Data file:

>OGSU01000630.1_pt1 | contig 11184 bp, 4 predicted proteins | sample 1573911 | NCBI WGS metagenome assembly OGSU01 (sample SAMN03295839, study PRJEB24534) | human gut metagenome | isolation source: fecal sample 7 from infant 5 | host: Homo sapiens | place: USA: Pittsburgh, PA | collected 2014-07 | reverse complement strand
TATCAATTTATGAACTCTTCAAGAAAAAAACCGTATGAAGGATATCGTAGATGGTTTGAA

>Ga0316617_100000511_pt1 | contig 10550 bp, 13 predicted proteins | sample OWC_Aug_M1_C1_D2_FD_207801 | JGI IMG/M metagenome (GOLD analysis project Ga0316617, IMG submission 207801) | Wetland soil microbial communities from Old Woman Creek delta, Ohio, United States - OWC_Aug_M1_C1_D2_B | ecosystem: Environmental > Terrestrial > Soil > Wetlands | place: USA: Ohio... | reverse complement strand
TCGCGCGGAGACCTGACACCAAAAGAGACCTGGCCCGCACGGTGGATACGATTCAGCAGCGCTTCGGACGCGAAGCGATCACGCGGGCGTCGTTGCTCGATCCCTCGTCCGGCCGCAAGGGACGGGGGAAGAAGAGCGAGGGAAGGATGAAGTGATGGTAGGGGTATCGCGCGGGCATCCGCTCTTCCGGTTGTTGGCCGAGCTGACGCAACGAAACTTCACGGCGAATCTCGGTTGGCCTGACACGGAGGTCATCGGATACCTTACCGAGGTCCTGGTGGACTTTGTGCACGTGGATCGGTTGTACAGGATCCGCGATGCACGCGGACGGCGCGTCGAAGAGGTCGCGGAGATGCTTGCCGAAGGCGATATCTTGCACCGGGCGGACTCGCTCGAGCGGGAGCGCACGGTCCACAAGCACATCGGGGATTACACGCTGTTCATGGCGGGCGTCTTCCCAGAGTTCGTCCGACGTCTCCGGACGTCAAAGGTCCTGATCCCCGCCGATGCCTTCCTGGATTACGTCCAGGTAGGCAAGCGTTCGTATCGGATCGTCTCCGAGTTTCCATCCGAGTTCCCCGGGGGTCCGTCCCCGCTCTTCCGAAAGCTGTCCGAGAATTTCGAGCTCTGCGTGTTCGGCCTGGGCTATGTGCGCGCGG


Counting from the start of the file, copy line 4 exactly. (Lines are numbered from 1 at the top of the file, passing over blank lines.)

TCGCGCGGAGACCTGACACCAAAAGAGACCTGGCCCGCACGGTGGATACGATTCAGCAGCGCTTCGGACGCGAAGCGATCACGCGGGCGTCGTTGCTCGATCCCTCGTCCGGCCGCAAGGGACGGGGGAAGAAGAGCGAGGGAAGGATGAAGTGATGGTAGGGGTATCGCGCGGGCATCCGCTCTTCCGGTTGTTGGCCGAGCTGACGCAACGAAACTTCACGGCGAATCTCGGTTGGCCTGACACGGAGGTCATCGGATACCTTACCGAGGTCCTGGTGGACTTTGTGCACGTGGATCGGTTGTACAGGATCCGCGATGCACGCGGACGGCGCGTCGAAGAGGTCGCGGAGATGCTTGCCGAAGGCGATATCTTGCACCGGGCGGACTCGCTCGAGCGGGAGCGCACGGTCCACAAGCACATCGGGGATTACACGCTGTTCATGGCGGGCGTCTTCCCAGAGTTCGTCCGACGTCTCCGGACGTCAAAGGTCCTGATCCCCGCCGATGCCTTCCTGGATTACGTCCAGGTAGGCAAGCGTTCGTATCGGATCGTCTCCGAGTTTCCATCCGAGTTCCCCGGGGGTCCGTCCCCGCTCTTCCGAAAGCTGTCCGAGAATTTCGAGCTCTGCGTGTTCGGCCTGGGCTATGTGCGCGCGG